Sri Lanka's president dissolves parliament, deepening political crisis

Sri Lanka LGBT rights activists carried signs saying'Butterfly Power

Sri Lanka LGBT rights activists carried signs saying ‘Butterfly Power

Sri Lankan President Maithripala Sirisena dissolved the Parliament late on Friday amid a political crisis in the country. The election will be held January 5 and the new parliament would be convened on January 17.

The US Bureau of South and Central Asian Affairs said in a tweet that Washington was "deeply concerned" by news that the parliament had been dissolved, "further deepening the political crisis".

Wickremesinghe has refused to vacate the official prime minister's residence saying he is the prime minister and had a parliamentary majority.

Wickremesinghe's camp is likely to contest Sirisena's move because of constitutional provisions stating a Parliament can't be dissolved until four and a half years after its election.

"At the moment we have 104 or 105 MPs", UPFA spokesman Keheliya Rambukwella told reporters, adding that the Sirisena-Rajapakse group hoped to secure support from "crossover" legislators.

On Sunday, the president called for parliament to reconvene November 14 amid increasing worldwide pressure to resolve the crisis.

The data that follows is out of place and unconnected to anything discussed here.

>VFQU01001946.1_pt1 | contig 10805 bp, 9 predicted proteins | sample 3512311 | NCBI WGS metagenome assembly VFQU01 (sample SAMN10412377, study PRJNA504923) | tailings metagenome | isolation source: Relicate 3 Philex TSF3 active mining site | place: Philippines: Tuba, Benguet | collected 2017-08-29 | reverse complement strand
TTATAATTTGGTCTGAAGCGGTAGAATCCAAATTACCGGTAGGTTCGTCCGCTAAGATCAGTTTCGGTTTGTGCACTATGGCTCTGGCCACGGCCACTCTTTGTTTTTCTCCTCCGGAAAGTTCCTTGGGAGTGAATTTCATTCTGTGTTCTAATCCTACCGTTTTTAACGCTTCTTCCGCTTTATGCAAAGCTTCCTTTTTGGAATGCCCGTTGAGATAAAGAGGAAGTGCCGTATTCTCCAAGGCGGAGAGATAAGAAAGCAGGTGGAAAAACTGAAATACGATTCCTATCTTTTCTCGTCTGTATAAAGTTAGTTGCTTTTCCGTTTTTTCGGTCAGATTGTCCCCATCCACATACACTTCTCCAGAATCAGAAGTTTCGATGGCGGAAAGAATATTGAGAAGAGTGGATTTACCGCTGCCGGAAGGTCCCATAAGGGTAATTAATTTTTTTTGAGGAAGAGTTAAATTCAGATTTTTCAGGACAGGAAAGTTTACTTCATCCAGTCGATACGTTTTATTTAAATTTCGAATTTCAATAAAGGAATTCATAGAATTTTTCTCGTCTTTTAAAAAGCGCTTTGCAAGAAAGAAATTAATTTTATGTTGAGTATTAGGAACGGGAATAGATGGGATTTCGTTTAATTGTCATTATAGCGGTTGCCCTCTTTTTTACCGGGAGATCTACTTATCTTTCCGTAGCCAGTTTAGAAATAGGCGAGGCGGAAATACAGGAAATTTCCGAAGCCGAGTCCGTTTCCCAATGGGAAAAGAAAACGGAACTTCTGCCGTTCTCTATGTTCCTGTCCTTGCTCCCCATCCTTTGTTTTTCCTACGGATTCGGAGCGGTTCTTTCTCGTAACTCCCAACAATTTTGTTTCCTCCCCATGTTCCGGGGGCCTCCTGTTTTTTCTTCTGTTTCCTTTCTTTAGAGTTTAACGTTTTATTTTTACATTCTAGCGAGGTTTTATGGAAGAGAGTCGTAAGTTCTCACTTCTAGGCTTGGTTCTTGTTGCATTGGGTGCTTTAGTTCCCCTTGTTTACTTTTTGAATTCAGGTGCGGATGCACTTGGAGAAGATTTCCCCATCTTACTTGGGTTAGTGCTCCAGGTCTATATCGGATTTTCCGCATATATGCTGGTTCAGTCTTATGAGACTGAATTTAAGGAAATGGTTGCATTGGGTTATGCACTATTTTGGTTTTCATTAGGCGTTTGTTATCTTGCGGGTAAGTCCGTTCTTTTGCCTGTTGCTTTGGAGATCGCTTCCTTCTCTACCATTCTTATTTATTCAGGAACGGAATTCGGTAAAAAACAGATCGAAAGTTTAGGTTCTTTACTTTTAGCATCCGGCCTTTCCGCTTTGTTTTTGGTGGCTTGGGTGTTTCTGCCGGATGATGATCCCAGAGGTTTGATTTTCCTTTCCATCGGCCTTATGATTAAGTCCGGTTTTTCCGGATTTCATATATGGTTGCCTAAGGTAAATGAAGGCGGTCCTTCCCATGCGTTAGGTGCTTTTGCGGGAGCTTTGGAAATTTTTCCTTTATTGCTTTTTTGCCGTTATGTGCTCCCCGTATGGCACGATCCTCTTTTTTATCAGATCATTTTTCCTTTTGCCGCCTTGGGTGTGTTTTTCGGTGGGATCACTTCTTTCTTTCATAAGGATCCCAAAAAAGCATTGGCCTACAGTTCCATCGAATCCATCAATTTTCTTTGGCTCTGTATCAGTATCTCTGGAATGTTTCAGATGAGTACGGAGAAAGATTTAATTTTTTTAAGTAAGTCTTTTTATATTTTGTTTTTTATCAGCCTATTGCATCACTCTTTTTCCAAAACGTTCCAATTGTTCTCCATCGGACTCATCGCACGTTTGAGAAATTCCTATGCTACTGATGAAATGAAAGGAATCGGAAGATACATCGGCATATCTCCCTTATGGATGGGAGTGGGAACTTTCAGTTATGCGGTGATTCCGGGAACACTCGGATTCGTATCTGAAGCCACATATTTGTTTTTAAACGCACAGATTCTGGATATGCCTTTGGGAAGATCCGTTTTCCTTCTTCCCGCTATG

Tensions had been building between Mr Sirisena and Mr Wickremesinghe for some time, as the president did not approve of economic reforms introduced by the prime minister.

Mangala Samaraweera, finance minister in Wickremesinghe's sacked cabinet, said Saturday that their United National Party (UNP) would file a challenge with Sri Lanka's top court next week, saying the president had "kicked the constitution in the teeth".

"Dissolving parliament at this time is illegal and goes against the constitution", JVP general secretary Tilvin Silva told reporters. Before signing the order, Sirisena inducted more ministers into the cabinet headed by Rajapakse.

On Thursday, Wickremesinghe had thanked his supporters in a Facebook video for not letting Sri Lanka be "plunged into the darkness of dictatorship". Beijing loaned Sri Lanka billions of dollars for infrastructure projects when Rajapaksa was president between 2005-2015, putting the country deep into debt.

In what opponents condemned as an illegal move, Sirisena dissolved parliament on Friday and announced a January election after it became clear his designated Prime Minister - former president Mahinda Rajapaksa - would not be able to command a majority in the current legislature. "We will fight this dictator to the end". The party vowed to discuss the situation with the country's election commissioner.

Mark Field, the British minister of State for Asia and the Pacific, said: "As a friend of Sri Lanka, the United Kingdom calls on all parties to uphold the constitution and respect democratic institutions and processes".

Urging the Indian government to condemn the "murder of democracy", the Dravida Munnetra Kazhagam (DMK) leader said the Union government must take steps to ensure a dignified life for Tamils with peace and security.

Rajapaksa indicated what was coming hours before the dissolution in a speech.

The political crisis was started when he unconstitutionally ousted the Prime Minister, Ranil Wickremesinghe on October 26 and appointed former president Mahinda Rajapaksa as the Prime Minister of the United People's Freedom Alliance (UPFA) government.

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